The Bass Anglers Sportsman Society will move its headquarters from Montgomery, Ala., after Osceola County officials approved $110,000 in incentives and the state agreed to kick in $440,000. The organization expects to employ about 110.
Daytona Beach -- Pyramid Advisors of Boston has purchased the Adam's Mark Resort in Daytona Beach and the Adam's Mark Clearwater Beach as part of an eight-hotel deal for $236 million. Pyramid will renovate and rebrand the hotels.
City planners approved a project calling for 582 single-family homes and 130 town homes in the LPGA development after the developers, MKSP Volusia Partners and Indigo Development, agreed to provide land for a fire station and build the building.
Longwood -- Members of the Alaqua Country Club who hold a mortgage on the property filed a foreclosure lawsuit after the struggling club shut down.
Mascotte -- The Mascotte City Council annexed nearly 1,000 acres, which it plans to rezone to enable the construction of more than 1,600 homes.
Melbourne -- Harris Corp. (NYSE-HRS) was awarded a one-year, $96-million Pentagon contract to rebuild the Iraqi media network. Plans call for Harris and two Middle East media companies to rebuild the television and radio broadcast infrastructure as well as create news bureaus and full national television and radio networks. Two additional six-month options could increase the value of the contract to nearly $165 million.
Symetrics Industries will help develop a system to protect commercial airliners from terrorist missile attacks under a contract awarded by the Department of Homeland Security. The department's two-phase deal could be worth $100 million to the teams involved in the program.
Orlando -- Barnie's Coffee and Tea Co. opened its first location in Kuwait and expects to open another this month. Barnie's also has franchise agreements for stores in Egypt, Saudi Arabia, Iraq and other countries in the Middle East.
The Orlando Regional Healthcare System scaled back expansion plans for the Arnold Palmer Hospital for Women and Children for the second time. The new design calls for an 11-story, $100-million building connected to the existing facility by an elevated walkway. The original plan called for an office/retail building and a five-story expansion of the existing facility as well.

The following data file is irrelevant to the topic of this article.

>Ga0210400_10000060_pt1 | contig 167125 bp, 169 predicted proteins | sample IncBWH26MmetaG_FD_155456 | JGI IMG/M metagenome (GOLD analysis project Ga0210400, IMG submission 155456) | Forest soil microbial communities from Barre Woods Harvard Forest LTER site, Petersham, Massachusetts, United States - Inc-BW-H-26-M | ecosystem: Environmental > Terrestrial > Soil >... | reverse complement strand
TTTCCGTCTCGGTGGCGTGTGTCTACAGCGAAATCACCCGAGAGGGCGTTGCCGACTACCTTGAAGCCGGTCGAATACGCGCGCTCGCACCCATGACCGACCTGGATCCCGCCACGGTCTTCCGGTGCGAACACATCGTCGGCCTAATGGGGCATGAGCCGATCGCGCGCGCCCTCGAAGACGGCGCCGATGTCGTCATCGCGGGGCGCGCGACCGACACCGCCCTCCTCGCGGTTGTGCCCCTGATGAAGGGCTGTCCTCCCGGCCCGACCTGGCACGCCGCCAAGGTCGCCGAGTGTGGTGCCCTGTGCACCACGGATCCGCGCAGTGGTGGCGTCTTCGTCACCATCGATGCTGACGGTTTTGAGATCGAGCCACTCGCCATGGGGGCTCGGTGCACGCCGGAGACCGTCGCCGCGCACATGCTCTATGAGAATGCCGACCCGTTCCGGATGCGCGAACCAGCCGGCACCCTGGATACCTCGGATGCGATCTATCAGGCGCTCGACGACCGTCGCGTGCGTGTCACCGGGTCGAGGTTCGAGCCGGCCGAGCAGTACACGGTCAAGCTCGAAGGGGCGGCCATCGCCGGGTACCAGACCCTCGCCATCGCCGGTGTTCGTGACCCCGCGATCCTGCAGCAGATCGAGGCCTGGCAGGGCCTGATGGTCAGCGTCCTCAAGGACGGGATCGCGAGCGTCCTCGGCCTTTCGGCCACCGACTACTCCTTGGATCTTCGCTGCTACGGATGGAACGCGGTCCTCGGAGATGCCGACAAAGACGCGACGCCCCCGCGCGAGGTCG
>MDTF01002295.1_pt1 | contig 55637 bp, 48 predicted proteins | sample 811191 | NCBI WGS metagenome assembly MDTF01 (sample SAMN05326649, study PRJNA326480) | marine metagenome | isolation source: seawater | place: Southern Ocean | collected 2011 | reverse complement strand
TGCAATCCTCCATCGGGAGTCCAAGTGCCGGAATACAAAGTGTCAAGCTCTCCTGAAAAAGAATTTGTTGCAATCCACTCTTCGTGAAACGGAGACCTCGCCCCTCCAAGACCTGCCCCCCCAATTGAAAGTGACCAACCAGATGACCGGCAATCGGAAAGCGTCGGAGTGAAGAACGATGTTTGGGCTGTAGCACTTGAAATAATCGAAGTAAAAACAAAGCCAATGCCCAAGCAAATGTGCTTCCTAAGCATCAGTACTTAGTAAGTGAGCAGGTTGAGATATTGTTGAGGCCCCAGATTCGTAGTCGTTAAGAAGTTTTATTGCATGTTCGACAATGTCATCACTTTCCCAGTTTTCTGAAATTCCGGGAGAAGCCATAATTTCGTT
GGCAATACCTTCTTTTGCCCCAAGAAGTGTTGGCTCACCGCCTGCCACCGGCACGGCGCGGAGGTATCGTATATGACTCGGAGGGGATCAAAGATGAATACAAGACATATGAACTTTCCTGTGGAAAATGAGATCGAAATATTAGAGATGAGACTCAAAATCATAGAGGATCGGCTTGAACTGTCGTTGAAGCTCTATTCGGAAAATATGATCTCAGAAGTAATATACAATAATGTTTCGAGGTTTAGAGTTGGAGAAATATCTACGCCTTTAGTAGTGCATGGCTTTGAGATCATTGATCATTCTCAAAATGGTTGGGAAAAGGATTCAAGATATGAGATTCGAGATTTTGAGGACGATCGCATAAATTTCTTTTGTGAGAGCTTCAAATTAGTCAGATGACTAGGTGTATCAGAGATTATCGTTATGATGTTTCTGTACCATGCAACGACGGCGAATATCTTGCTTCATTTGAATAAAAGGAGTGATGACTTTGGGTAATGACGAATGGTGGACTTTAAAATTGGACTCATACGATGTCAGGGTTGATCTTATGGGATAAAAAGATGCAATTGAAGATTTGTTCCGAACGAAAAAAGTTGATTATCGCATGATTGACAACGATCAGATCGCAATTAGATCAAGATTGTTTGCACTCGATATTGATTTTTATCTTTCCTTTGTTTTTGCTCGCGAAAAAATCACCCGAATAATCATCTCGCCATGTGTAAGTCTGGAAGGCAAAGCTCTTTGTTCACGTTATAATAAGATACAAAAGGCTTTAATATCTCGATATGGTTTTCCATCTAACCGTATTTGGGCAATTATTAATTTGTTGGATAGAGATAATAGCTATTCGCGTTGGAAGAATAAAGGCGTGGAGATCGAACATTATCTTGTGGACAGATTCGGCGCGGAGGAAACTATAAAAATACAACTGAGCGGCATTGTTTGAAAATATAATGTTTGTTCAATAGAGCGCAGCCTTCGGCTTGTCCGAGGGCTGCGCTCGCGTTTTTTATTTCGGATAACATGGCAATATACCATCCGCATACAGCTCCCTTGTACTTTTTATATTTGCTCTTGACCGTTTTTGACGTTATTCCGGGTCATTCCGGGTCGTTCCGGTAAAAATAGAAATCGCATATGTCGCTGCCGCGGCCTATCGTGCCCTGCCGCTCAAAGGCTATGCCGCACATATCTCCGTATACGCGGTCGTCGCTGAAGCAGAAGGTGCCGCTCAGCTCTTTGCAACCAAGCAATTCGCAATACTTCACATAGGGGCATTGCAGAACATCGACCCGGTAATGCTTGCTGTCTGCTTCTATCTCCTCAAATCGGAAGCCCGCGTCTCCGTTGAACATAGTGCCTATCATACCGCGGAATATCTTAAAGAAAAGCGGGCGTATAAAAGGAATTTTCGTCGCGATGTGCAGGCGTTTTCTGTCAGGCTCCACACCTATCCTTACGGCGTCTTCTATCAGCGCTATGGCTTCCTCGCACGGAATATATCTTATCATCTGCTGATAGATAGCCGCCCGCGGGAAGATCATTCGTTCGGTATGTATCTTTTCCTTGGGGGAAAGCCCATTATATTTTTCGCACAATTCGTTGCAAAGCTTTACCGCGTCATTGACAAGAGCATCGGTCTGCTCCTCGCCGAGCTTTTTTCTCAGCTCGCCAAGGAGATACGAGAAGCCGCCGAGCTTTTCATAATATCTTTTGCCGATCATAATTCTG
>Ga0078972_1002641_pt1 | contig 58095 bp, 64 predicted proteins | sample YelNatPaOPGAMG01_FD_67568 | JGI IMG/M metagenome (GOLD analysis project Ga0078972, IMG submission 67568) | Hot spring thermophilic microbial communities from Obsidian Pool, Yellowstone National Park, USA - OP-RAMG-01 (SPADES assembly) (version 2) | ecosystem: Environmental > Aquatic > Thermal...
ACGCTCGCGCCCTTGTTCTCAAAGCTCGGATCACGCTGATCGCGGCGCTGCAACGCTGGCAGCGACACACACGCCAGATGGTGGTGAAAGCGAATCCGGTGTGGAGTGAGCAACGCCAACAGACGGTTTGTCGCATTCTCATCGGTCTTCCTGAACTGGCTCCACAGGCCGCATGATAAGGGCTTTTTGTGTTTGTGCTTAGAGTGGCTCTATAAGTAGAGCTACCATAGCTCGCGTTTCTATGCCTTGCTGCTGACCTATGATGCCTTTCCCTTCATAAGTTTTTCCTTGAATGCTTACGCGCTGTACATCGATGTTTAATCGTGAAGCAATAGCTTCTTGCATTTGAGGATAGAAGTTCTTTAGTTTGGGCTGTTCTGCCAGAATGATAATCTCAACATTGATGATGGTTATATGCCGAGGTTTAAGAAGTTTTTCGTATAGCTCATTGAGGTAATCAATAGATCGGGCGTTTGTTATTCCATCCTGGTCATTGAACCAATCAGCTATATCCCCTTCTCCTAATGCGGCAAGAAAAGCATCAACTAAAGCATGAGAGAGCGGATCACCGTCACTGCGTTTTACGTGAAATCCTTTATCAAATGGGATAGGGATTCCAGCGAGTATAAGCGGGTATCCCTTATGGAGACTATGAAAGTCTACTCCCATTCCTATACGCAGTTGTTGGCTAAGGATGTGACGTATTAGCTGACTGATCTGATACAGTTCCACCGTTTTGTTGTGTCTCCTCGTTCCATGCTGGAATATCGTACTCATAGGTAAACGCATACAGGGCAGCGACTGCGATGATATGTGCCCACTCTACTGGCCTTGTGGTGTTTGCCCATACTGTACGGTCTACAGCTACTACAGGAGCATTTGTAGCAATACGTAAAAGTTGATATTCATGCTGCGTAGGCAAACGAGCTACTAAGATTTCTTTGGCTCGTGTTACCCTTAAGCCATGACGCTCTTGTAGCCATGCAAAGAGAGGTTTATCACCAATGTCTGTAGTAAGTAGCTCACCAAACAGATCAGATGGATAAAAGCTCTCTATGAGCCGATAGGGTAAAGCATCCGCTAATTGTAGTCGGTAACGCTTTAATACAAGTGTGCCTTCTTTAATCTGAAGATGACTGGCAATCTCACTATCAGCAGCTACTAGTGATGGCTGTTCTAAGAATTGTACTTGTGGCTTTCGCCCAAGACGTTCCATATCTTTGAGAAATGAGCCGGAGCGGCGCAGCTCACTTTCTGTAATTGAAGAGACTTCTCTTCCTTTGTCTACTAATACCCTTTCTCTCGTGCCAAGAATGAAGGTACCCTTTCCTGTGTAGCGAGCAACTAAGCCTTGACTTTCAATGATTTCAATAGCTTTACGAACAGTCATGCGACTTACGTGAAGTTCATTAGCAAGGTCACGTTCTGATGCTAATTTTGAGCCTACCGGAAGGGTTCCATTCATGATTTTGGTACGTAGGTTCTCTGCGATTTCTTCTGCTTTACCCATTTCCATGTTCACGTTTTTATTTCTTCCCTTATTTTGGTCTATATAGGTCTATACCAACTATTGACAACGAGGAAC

Central Florida Restaurants LLC plans to pay $3.15 million to buy 10 of 11 Friendly Restaurants in central Florida from Friendly Ice Cream Corp. of Wilbraham, Mass. The deal calls for Central Florida Restaurants to build 10 additional restaurants by 2011 and gives it the option to build an additional 15.
Pharmaceuticals distributor CuraScript Pharmacy Inc. says it will be acquired by Express Scripts Inc. of St. Louis for $335 million in cash.
Adelphia Communications plans to open a national call center in south Orlando, hiring about 80 people this month and building to 450 by July or August. The operation will fill the former Lexmark call center that was closed in 2003.
Ormond Beach -- Tim Curtis and Gale Lemerand have bought the Florida franchise rights to the San Francisco Oven restaurant chain. The Ohio-based chain has two restaurants open and more than 80 in development in Ohio, Michigan, Iowa and Florida. The deal calls for Curtis and Lemerand to build at least 10 restaurants on their own and assist in the development of another 80 to 90 restaurants throughout Florida in the next decade. The first will open in Lake Mary.
Winter Park -- The Sembler Co. of St. Petersburg announced plans for a 1.3-million-sq.-ft. open-air shopping mall. The project is in the early stages and won't open before 2006.
Nicholson Homes bought 216 homesites off Buckeye Loop and Highway 27. The homes will be priced at $120,000 to $160,000.
DISPLAY OF GLASS
ORLANDO -- Contemporary glass artist Dale Chihuly's exhibition at the Orlando Museum of Art showcases a wide range of styles that highlight the artist's unusual ability to combine fanciful colors and shapes with attention to detail. The Orlando display is paired with a similar one in St. Petersburg and marks the first time two major art museums have collaborated to show Chihuly's work at the same time.
The two shows include pieces specifically created for each venue. In Orlando, the show opens in the museum's glass-domed atrium, for which Chihuly created a 20-foot glass tower from 434 glass bulbs and spirals. Every display is matched with customized niches and lighting. The show runs through May 30 in both locations.